Proprietary email platforms like Gmail and Outlook are common in use these days that most users aren’t even familiar with open standards for email: IMAP, POP3 and SMTP. Popular platforms are based on these protocols, but don’t expose them to the customer. Instead, the platforms act as one big wrapper service. For most customers, the concept of email stops here.
But the idea of email as a federated protocol goes further: it is to make communication possible between different users of different domains to communicate with each others, using the open standards mentioned above. This means, the email inbox is accessible in multiple ways, including using official apps or third-party apps, on the desktop, mobile, shell, or web-based user interface.
I have sampled about 30 family members but not one is familiar with the concept of owning a domain or purchasing an email hosting plan. Everyone has a @gmail or @yahoo address. Their understanding of accessing the email inbox is to visit gmail.com and yahoo.com, or use their mobile apps. These for-profit platforms are selling convenience.
Case in point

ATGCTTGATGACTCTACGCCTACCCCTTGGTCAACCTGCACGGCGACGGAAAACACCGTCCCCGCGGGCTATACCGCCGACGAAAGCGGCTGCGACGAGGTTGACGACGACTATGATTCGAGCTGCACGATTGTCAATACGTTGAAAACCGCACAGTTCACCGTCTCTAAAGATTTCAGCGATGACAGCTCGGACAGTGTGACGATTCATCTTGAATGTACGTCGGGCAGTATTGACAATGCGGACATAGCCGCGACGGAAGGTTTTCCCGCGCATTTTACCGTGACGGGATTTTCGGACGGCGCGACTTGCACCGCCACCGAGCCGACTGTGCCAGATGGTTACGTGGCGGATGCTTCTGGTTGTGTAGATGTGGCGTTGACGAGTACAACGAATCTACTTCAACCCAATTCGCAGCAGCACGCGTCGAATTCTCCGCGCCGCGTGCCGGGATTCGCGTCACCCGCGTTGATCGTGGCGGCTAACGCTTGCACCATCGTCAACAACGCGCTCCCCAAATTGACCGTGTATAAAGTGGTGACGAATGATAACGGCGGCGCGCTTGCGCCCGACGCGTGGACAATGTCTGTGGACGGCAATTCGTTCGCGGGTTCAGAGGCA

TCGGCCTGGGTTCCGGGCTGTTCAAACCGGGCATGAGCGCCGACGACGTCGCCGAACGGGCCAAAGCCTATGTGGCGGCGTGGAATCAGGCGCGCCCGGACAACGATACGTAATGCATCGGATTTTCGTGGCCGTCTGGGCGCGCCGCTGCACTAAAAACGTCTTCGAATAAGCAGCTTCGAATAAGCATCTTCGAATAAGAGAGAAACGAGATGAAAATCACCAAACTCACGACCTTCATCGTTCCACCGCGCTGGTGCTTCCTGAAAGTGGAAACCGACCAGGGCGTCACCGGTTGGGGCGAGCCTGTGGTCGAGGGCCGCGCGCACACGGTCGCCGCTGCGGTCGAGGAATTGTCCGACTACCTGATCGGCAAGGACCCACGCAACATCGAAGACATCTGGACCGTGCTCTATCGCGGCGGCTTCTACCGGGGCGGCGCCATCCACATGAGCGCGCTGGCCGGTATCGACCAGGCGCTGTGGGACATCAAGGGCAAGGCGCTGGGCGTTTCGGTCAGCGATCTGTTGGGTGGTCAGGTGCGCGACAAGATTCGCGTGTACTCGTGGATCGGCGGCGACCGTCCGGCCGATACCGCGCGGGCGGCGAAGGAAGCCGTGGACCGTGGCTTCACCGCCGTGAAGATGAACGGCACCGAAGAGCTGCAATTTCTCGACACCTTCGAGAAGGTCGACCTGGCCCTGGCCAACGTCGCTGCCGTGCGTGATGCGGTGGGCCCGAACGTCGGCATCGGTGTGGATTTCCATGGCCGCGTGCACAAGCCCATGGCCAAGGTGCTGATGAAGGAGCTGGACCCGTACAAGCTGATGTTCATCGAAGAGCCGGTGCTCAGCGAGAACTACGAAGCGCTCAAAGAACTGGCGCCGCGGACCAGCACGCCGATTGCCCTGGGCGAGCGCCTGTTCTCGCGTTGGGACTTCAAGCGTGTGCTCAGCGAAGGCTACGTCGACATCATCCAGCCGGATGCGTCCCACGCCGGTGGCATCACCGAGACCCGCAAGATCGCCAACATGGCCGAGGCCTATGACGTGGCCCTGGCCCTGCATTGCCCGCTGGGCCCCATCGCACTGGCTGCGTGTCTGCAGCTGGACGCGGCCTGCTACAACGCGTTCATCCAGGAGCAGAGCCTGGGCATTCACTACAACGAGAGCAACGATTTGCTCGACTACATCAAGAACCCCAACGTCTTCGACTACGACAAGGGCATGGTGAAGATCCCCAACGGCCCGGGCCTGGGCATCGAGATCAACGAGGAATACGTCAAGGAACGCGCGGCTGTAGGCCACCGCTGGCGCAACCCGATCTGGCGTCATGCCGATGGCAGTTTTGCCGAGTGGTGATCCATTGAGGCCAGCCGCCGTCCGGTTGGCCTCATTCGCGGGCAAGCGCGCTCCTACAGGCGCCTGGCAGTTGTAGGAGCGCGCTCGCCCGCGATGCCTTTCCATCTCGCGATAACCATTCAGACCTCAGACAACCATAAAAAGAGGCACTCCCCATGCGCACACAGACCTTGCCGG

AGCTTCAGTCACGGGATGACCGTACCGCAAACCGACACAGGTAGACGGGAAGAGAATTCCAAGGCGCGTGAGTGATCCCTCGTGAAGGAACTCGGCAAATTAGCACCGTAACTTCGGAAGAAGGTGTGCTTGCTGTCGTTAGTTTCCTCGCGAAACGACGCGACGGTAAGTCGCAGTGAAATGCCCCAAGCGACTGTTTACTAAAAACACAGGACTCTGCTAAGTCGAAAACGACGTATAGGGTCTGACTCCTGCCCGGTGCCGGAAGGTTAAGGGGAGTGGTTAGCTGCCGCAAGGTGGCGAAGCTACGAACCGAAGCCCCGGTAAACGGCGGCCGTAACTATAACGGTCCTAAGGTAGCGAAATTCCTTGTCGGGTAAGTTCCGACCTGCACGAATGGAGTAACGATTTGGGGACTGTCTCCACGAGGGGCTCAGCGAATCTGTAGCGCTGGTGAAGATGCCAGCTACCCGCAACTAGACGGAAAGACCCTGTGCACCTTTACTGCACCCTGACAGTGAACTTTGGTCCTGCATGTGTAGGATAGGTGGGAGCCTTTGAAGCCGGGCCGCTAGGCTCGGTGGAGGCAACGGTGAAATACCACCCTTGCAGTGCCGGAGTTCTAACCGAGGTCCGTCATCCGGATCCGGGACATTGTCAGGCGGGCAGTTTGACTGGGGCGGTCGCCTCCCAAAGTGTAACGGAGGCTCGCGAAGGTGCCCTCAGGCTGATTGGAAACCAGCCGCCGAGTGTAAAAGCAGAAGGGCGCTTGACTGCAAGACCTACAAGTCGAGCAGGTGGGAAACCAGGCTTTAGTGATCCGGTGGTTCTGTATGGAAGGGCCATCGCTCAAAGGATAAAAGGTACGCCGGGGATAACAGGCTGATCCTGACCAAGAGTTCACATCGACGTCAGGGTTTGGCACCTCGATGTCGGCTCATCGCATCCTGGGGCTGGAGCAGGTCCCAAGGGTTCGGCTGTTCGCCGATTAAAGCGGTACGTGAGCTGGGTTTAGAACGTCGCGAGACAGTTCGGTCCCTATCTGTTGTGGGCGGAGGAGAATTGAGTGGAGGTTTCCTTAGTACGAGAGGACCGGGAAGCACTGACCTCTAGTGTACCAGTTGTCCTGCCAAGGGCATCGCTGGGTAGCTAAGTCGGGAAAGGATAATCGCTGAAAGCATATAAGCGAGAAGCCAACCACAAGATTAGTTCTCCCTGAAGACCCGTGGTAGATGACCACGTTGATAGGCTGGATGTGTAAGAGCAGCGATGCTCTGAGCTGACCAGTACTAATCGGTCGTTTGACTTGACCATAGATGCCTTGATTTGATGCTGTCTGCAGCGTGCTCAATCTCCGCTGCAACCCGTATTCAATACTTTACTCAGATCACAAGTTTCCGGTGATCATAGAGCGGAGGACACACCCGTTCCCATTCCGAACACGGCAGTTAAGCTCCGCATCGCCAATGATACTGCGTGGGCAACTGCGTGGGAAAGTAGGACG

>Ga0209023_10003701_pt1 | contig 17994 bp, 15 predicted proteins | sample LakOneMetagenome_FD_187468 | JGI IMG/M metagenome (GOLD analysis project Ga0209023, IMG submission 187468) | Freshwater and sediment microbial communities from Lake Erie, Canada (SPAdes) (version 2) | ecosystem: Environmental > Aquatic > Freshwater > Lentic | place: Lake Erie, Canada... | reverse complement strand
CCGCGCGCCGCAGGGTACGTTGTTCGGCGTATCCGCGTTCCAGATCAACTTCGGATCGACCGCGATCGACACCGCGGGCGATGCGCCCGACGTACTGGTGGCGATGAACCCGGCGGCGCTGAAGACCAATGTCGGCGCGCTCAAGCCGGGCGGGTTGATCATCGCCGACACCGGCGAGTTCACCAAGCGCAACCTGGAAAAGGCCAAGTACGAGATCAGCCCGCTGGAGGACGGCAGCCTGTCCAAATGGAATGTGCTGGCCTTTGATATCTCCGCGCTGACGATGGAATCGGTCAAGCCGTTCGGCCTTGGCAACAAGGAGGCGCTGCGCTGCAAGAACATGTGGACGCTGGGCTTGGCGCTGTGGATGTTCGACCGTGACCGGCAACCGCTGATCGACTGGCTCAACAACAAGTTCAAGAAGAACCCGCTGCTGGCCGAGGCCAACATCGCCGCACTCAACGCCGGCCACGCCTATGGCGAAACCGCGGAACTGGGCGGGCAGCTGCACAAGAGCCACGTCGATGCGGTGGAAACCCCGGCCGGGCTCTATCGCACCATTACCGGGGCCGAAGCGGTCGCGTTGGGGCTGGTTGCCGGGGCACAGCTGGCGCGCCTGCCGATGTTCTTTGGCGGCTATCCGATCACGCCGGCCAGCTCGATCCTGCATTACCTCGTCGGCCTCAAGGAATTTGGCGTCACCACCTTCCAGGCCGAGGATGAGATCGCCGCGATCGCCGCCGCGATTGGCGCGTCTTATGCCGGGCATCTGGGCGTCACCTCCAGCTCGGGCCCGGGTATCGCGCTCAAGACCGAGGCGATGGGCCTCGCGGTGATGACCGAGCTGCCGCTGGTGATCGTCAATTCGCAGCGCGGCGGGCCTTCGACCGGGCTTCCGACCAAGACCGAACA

I share my email hosting plan with a family member whom I recently encouraged to own a domain. We had to change the mailbox password because they were worried it may be exposed. Changing the password on my hosting admin panel is straightforward but the larger challenge was in helping them navigate their K-9 Mail settings on Android to update the password. Eventually they came home to sort this out, but it’d have been nicer if they could do it on their own. One idea that we spoke about is that, I can update the new password on their Bitwarden vault, which they can later auto-fill on K-9 Mail.
I wish we can turn this around one day though: by focusing on educating users of the advantages of owning their data, and on how to navigate these open standards and apps.
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